Harley stood in front of the Carmel Academy for Performance Arts, scanned the Carmel Pine Cone, keeping one eye on the iron gate into Heather Glenn Court’s subterranean garage. He didn’t mind waiting. His spiritual studies convinced him of the power of intention. He was aligned with that intention. Everything was exactly as it should be.
Indeed, it was. Two minutes later the gate slid open and a new Tesla rolled silently out the dark cavern and up the ramp.
Harley folded the newspaper under his arm, crossed the street, and walked down the ramp into the garage.
Jerry paced Abby’s office. “We go way back. Before Laura. A very nice girl… woman.”
“You don’t have to apologize. None of my business.”
“I’m not apologizing. I—” Then it hit him. “You know her, don’t you? Serena told you!”
“Serena. Ah. Murphy didn’t tell me her name. He’s not that good.”
“So, this is how you do it. Take off for a couple of days. Get the guy to doggy sit. Set him up with an old girlfriend…” Jerry eyed Murphy, “And have your henchman spy on him!”
“Well, if I was going to go to that much trouble – including the girl – I wouldn’t need my henchman! WOULD I?”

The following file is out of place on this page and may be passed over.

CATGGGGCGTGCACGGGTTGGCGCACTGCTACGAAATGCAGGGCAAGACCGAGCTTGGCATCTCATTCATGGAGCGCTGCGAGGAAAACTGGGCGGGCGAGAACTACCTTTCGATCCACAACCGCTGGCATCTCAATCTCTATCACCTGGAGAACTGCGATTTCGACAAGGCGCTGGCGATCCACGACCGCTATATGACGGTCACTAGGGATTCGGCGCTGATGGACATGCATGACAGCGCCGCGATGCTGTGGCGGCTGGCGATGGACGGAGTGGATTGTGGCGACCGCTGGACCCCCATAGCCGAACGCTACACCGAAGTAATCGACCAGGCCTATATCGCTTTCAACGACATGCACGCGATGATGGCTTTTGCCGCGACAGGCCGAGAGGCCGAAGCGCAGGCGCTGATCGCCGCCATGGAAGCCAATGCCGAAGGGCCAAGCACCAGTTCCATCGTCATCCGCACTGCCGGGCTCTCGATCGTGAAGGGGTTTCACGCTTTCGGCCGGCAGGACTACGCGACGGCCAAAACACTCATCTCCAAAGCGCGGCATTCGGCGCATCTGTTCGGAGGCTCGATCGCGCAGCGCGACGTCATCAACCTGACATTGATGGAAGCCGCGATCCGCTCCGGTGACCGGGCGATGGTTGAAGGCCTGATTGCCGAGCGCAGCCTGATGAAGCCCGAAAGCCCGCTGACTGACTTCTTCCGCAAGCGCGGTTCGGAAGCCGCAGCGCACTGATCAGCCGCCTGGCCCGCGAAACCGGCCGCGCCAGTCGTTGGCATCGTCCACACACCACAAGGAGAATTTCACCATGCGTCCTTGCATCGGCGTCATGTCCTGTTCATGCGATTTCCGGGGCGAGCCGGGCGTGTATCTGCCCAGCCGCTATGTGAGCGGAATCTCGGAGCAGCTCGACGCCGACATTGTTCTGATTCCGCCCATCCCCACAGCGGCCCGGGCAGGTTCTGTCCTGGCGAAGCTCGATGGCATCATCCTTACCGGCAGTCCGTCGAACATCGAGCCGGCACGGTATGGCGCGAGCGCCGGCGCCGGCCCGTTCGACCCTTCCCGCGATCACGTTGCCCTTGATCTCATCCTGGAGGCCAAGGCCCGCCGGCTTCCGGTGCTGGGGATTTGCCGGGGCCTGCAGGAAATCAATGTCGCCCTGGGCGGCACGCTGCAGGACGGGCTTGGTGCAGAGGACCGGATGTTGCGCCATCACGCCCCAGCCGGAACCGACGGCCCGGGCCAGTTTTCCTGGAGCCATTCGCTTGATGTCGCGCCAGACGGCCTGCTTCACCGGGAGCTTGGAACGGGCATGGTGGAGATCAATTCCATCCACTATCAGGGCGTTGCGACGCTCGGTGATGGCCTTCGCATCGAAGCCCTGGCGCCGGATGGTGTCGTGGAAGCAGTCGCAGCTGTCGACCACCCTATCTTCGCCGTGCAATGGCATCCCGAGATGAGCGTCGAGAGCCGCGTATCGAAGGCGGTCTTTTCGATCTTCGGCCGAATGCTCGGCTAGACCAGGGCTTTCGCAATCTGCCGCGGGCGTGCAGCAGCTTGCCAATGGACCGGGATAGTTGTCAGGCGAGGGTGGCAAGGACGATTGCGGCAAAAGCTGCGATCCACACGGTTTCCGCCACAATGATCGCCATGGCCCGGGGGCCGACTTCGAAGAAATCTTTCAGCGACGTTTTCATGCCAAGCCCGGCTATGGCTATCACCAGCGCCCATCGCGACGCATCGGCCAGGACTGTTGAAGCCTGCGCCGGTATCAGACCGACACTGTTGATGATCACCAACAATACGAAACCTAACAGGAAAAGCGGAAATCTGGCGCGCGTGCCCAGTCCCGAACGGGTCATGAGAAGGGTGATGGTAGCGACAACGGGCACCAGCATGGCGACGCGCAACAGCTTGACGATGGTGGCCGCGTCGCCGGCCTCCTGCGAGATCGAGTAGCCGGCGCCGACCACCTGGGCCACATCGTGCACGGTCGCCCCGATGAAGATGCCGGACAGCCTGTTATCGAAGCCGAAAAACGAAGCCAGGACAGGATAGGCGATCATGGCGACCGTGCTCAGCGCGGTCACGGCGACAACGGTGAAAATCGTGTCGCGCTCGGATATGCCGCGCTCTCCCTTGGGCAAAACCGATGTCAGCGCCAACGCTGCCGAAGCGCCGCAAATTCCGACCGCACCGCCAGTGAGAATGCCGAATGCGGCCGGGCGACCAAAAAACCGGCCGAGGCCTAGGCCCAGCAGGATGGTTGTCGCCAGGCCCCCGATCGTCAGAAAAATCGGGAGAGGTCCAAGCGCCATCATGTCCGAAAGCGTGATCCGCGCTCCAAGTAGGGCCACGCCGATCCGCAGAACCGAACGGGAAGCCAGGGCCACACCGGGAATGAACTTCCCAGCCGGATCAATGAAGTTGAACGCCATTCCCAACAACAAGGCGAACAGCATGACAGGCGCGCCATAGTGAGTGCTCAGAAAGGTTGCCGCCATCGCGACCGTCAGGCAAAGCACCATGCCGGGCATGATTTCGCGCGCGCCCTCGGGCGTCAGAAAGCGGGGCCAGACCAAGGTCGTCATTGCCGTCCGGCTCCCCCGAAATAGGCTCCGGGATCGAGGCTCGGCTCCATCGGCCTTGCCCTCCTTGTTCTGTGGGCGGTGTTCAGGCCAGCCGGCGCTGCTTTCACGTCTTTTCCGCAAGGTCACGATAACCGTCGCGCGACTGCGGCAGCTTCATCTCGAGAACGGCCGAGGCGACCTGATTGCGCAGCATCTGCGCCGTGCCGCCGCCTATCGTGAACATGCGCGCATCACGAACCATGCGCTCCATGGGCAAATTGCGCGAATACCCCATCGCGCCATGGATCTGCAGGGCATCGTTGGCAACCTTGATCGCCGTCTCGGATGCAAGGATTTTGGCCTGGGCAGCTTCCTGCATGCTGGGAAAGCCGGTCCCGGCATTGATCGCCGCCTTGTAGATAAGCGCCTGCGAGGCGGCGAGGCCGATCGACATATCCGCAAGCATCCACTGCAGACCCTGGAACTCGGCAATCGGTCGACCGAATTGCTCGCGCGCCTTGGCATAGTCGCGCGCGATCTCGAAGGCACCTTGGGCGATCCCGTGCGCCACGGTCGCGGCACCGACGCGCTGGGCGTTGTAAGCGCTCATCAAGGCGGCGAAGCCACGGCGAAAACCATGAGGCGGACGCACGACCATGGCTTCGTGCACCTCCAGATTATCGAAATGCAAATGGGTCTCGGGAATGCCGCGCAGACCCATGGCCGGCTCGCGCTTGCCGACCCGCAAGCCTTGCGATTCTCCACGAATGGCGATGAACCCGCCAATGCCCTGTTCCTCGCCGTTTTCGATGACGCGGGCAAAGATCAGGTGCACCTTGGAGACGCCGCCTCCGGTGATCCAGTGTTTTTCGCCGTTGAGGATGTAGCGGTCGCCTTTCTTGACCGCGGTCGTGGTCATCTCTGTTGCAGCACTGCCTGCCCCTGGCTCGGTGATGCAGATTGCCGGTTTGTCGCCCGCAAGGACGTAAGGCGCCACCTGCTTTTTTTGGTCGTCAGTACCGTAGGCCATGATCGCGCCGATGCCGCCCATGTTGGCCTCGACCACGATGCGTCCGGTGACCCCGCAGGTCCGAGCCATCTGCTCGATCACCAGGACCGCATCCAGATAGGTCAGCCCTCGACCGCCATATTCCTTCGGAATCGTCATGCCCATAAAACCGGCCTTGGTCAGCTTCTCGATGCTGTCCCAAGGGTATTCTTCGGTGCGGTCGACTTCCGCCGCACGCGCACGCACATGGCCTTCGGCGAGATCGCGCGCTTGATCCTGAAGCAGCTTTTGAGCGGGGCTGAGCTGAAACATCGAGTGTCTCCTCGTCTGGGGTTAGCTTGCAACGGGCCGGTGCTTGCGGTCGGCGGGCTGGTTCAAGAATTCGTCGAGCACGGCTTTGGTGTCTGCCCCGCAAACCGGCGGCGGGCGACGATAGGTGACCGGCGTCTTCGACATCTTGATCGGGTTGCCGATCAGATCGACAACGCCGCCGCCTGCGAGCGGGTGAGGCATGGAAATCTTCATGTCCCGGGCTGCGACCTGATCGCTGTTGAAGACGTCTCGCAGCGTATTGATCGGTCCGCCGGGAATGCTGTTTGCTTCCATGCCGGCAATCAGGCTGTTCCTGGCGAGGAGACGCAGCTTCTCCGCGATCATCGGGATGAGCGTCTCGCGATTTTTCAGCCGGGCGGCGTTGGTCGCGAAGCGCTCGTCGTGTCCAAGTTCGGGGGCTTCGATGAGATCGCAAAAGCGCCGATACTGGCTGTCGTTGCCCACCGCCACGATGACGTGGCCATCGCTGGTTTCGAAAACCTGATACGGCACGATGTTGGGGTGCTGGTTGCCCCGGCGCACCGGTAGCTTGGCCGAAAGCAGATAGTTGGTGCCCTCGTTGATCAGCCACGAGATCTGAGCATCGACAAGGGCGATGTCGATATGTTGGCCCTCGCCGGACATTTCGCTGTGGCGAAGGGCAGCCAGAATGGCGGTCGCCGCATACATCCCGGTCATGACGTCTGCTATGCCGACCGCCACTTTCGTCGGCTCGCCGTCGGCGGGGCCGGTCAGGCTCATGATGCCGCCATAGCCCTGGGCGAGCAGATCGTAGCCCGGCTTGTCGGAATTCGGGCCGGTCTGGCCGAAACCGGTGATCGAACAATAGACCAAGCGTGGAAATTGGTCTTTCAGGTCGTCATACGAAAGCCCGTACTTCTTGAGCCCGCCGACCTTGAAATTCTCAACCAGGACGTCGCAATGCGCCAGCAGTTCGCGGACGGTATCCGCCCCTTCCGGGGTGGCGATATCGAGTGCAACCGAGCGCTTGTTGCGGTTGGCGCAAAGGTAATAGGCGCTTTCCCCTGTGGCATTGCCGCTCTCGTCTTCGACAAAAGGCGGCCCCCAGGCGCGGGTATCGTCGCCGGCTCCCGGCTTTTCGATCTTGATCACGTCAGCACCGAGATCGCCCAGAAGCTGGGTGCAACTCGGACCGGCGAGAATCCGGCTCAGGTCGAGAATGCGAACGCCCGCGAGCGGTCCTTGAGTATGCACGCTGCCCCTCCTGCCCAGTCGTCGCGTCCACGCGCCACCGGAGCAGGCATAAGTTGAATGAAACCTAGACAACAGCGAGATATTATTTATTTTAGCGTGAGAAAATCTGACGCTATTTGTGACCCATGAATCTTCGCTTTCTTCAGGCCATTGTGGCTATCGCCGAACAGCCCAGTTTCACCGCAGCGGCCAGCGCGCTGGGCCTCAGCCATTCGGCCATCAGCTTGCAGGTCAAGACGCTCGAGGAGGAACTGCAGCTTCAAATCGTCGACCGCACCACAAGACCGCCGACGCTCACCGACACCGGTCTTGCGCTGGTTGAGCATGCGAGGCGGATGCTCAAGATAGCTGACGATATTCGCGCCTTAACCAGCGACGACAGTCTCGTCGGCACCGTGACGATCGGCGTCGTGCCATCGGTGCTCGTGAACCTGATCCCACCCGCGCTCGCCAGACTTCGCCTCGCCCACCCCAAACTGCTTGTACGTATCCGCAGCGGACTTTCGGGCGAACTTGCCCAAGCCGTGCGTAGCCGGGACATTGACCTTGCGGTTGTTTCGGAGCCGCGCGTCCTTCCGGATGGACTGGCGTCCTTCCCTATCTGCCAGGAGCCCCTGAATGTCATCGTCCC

Jerry knew he was in trouble.
“Well?” Time to lower the boom. “But you’re right, Jerry. You got me. Murphy’s my spy. Saved me a lot of pain and heartbreak from really great guys – who turned out to be not quite so great. If you know what I mean.”
“All I know is—”
“You know shit. So, shut up! And sit down.”
“Why should I?”
“Because you’re going to need to. Sit!”
Murphy and Winifred immediately sat.
Jerry remained nailed to the floor.
Abby held Winifred in her gaze… then turned back to Jerry. “Max’s travel crate. In the car. You left the door open…”
Jerry went white.
The garage was not well lit but Harley had no trouble finding the parking stall with Abby Purcell’s name on the wall. A new Jaguar convertible was in the space. Not what he expected. Figured her for something more like the car in Dr. Fassbinder’s space two stalls down, a dirty Subaru Outback with two travel crates in the back and a bumper sticker that read: If your dog is fat, you’re not getting enough exercise!
Trusting his new found intuitive spirit, Harley moved to the Subaru, made sure the garage was empty, and spread the Pine Cone paper on the ground under the hood.
Jerry sat rigid on the office couch, Winifred on the floor in front of him.
“That car ran the intersection. It wasn’t your fault,” Abby said. “You must know that.”
Jerry stared at the wall with all the drawings of animals.
“Why can’t you accept the truth?”
Winifred jumped into Jerry’s lap, tried for a lick on the chin. Jerry grabbed her muzzle, looked hard into her eyes. Betrayed by his little Sweets, he pushed her off his lap and headed for the door.
“I’m sorry,” Abby said. “I didn’t want to.”
At the door, Jerry turned back, eyes cold and questioning.
“I needed you to believe…”
Jerry shook his head and was out the door.
~ ~ ~